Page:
A Broken Hallelujah: Practicing Gratitude in Seasons of Grief first appeared as a guest post on Living by Design Blog August 17, 2021
Along with our youngest daughter, my husband and I stood in a hospital room gathered with my son, his wife, her parents and grandfather. We were all excited for the much-anticipated day of the birth of my son’s first child.
For first-time parents and grandparents, the long months of pregnancy often drag on with expectation.
But in this case, it indeed was “long-awaited” as my son and his wife experienced multiple miscarriages and failed in vitro fertilization before arriving at the moment when their daughter, Indigo Evangeline, would be born.
I stood cradling Indigo in my arms, lingering over every perfect feature.
Her tiny hands, with her straight, long fingers, rested on her pink and white blanket. Though closed, I knew her eyes were large—just like her mama’s beautiful eyes.
Oh, how I longed to know their color! Did they hold the deep blue of my son’s eyes or the trusting brown of her mama?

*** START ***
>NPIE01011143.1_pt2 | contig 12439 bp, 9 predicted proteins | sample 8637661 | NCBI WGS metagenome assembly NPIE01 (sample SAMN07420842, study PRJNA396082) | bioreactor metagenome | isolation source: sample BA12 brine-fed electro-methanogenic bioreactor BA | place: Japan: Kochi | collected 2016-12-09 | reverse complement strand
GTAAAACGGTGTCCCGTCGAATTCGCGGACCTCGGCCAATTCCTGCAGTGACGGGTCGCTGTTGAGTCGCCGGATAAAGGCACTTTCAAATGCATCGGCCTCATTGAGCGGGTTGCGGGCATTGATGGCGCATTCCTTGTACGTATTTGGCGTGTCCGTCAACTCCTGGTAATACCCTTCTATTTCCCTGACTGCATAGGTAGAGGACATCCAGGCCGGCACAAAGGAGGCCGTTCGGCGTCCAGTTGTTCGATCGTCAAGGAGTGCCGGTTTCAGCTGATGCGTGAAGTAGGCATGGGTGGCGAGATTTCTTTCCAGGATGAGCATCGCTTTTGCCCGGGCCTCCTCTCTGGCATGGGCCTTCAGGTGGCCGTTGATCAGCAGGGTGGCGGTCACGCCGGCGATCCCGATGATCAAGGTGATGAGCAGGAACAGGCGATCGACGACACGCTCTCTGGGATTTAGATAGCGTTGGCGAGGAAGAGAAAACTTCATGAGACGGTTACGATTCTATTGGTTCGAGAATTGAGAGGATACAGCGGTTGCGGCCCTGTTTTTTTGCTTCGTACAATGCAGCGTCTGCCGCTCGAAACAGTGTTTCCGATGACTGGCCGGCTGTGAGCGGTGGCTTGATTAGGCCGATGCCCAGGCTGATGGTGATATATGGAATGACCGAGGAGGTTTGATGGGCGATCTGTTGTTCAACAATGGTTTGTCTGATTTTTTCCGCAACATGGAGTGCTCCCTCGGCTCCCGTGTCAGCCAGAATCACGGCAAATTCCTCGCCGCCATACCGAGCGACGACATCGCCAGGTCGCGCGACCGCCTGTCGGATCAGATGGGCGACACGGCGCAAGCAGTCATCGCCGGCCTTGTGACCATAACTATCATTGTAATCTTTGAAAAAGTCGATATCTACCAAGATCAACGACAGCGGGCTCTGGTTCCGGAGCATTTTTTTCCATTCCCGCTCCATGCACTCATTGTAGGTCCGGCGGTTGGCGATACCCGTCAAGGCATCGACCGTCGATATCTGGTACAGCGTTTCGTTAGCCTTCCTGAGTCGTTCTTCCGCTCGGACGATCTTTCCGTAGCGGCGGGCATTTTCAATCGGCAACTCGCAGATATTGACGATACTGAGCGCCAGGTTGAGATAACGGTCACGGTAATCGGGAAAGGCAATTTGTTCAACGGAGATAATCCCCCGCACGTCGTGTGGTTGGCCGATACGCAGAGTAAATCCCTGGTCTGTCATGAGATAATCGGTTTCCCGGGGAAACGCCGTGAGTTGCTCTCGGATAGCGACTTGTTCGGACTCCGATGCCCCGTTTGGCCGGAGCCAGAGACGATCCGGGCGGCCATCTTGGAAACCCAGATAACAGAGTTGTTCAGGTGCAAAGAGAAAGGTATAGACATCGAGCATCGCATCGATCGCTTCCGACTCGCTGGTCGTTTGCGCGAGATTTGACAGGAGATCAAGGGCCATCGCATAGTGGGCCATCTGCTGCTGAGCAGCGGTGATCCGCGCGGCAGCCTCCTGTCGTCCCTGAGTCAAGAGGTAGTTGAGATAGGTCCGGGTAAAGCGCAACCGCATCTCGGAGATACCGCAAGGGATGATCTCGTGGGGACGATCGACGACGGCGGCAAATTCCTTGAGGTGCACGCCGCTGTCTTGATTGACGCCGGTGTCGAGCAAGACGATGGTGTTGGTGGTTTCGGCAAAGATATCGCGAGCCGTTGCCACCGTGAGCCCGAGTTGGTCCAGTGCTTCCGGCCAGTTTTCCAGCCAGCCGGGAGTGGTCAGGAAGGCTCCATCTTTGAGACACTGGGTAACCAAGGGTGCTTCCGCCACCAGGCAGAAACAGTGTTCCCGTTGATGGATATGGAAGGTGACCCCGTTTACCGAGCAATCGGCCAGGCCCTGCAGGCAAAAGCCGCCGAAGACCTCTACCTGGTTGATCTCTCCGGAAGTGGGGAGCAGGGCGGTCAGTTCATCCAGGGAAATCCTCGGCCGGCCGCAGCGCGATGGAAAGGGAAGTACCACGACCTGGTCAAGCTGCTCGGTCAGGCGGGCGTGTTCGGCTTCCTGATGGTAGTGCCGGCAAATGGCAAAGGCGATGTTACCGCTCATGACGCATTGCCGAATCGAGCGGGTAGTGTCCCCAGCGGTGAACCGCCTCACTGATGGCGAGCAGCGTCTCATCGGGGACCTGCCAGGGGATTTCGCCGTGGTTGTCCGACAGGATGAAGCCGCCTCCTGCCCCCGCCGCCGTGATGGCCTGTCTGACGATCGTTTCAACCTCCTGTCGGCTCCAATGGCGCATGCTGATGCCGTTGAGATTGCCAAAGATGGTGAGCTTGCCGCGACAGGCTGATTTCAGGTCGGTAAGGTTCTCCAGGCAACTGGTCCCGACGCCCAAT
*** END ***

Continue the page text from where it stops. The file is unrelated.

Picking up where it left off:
Alas, the answer remains a mystery, for her eyes would never open on this earth.
Indigo Evangeline’s eyes opened for the first time in her heavenly home with Jesus.
Holding Broken Dreams
Just one week before Indigo’s birth, our family gathered for New Year’s and celebrated the arrival of a year full of promise for my son and his wife after so many disappointments.
Sharing the dreams, we each harbored for Indie, we brought special gifts for her and discussed our plans for the future.
The pregnancy had progressed uneventfully as we all prayed and trusted in God’s abundant care. My daughter-in-law glowed throughout the pregnancy and was the model expectant mother. A talented artist, she had recently completed a beautiful floral rendition of Indigo’s name for her arrival home.
Yet now, my daughter-in-law’s parents frantically planned to remove Indie’s welcome home gifts in the hope of lessening the pain of the arrival home without her.